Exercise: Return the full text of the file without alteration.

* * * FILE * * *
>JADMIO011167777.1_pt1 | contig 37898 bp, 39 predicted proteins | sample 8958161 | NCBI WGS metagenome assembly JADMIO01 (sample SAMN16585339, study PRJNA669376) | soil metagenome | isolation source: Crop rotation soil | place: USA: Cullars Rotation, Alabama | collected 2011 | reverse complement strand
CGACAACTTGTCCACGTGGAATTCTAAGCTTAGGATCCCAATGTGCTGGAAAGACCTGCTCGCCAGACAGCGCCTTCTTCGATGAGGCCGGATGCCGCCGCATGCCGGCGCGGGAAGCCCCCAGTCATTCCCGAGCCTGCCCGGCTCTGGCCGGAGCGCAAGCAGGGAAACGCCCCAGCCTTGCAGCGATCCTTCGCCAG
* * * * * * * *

>JADMIO011167777.1_pt1 | contig 37898 bp, 39 predicted proteins | sample 8958161 | NCBI WGS metagenome assembly JADMIO01 (sample SAMN16585339, study PRJNA669376) | soil metagenome | isolation source: Crop rotation soil | place: USA: Cullars Rotation, Alabama | collected 2011 | reverse complement strand
CGACAACTTGTCCACGTGGAATTCTAAGCTTAGGATCCCAATGTGCTGGAAAGACCTGCTCGCCAGACAGCGCCTTCTTCGATGAGGCCGGATGCCGCCGCATGCCGGCGCGGGAAGCCCCCAGTCATTCCCGAGCCTGCCCGGCTCTGGCCGGAGCGCAAGCAGGGAAACGCCCCAGCCTTGCAGCGATCCTTCGCCAG